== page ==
Barbara Ruth Saunders is a writer, editor, and writing coach.

Stanford Alumni Association Case Study

WORDS YOUR WAY BLOG

Stanford Alumni Association Case Study

Assignment: Text for a visual display in the Stanford Alumni Association lobby, a tribute to long-term alumni volunteers. The marketing manager wrote: “Here are some of the blurbs written about volunteers in the past. They are all a little dry and boring, examples of what we are NOT looking for. We are really looking to create a personality for the volunteer, not just listing their accomplishments.” Sample in the old style: FRANCE CORDOVA ’69 CHILDHOOD AMBITION: Detective, Writer, Physicist LIFE AFTER STANFORD: France became the 7th Chancellor of the University of California, Riverside, July 2002. Prior to this appointment, she served as Professor of Physics & Vice Chancellor for Research at UC Santa Barbara. Cordova was named one of the “100 Most Influential Hispanics”, and one of the “80 Elite Hispanic Women” by Hispanic Business Magazine. New profile voice: HOLLY WOOD ’68 It’s little wonder that Stanford feels like home to Holly: All seven of her children are alum, too. As a prospective student, she observed that the people she met from Stanford were “open, curious, and willing to share.” Her current involvement with Stanford confirms that impression. She sees her children being encouraged, as she was, “to look at the whole world.” One daughter has worked on the Martin Luther King Papers Project. Holly loves her work on University fundraising campaigns: She gets to talk to other alums who represent a “diversity of ethnicity and economic backgrounds” and who share her eagerness to give back to Stanford.
Barbara Ruth Saunders is a writer, editor, and writing coach.

Steve Silberman

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Steve Silberman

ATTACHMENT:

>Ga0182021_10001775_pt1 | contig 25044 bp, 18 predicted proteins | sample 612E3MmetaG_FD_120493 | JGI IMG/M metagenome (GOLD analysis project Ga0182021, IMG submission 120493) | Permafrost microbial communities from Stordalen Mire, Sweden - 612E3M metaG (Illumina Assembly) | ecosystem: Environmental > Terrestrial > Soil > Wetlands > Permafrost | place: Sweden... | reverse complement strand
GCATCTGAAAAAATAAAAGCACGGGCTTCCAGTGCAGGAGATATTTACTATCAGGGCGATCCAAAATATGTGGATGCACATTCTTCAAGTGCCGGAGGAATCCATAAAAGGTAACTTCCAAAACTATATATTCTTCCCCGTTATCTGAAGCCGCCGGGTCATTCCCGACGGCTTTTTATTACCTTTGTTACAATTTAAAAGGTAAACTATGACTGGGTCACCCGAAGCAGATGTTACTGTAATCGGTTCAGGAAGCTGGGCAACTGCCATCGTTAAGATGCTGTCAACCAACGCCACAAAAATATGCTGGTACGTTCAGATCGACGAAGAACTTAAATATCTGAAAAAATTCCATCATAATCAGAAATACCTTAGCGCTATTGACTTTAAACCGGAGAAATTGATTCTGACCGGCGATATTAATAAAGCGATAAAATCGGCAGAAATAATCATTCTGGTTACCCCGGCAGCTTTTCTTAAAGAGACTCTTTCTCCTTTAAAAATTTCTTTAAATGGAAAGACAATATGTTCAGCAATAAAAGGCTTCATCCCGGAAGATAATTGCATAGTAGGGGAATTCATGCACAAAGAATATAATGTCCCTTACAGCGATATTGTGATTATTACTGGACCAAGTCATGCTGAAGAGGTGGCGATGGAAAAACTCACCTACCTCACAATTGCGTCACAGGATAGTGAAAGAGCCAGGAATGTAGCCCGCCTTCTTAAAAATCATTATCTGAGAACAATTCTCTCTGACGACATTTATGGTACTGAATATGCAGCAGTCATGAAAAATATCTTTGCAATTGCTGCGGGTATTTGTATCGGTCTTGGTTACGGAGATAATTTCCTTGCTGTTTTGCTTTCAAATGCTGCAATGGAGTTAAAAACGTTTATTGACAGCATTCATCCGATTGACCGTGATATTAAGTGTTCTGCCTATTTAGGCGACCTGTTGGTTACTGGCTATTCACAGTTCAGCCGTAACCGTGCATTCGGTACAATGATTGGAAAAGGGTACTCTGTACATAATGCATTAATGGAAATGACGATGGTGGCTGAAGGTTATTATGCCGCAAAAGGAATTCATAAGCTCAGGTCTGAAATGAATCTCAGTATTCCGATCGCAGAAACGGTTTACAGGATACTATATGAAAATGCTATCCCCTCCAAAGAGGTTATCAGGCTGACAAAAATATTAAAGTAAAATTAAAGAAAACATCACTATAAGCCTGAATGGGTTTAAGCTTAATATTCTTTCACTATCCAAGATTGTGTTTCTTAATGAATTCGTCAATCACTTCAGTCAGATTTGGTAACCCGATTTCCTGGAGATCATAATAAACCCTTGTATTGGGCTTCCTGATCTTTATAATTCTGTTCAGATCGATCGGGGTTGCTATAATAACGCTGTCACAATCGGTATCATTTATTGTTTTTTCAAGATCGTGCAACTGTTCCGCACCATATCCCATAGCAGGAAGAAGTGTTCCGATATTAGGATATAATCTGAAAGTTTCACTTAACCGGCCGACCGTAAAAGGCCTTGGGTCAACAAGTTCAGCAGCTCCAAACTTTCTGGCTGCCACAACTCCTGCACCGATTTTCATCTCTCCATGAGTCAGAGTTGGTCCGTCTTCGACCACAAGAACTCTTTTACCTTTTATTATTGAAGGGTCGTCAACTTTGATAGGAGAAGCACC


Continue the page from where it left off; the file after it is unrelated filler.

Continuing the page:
“Barbara Saunders is an articulate observer and a lyrical, precise writer. The writing contribution that Ms. Saunders made to my book, published by Doubleday last year [1994], is one of the sharpest and wisest pieces of writing in the book, and I have singled out Ms. Saunders’ contribution several times when being interviewed by the press or on radio. Her gifts, and her authentic presence, would make her an asset to any project.” –Steve Silberman, Author, Skeleton Key: A Dictionary for Deadheads
Barbara Ruth Saunders is a writer, editor, and writing coach.

Paul Glassner

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Paul Glassner

“After each issue of Our Animals, Donna, a longtime, generous supporter and an avid, careful reader, sends me her article-by-article analysis. … She labeled [your piece] “Miracles Delivered Daily” as the “ultimate,” calling it “illuminating, motivational, with enough soft tugs to capture hearts and pocketbooks. … So I say: Thank you, Barbara!” Paul Glassner, Editor, Our Animals
Barbara Ruth Saunders is a writer, editor, and writing coach.

Miranda Culp

“Barbara was the first person brave enough to suggest to me that sending out résumés wasn’t going to serve my creativity or skills. She was the person who told me: ‘the more unique you are, the more valuable you are,’ and I believed her because she had the experience and the context to back that up. She dispelled a lot of myths about being a creative, successful person. Our exploration of what I really wanted in terms of my career, in terms of my real value in the world, was like a weekly satori moment for me. Barbara told me stories that would drive home the electrifying possibilities when I was feeling very little hope. She offered concrete solutions that really evolved. I respect her skills, her intuition and her deft sense of humor when it comes to making a career change. I recommend her to anyone who is looking to build a more meaningful working life for themselves.”

Miranda Culp, fiction writer/corporate content writer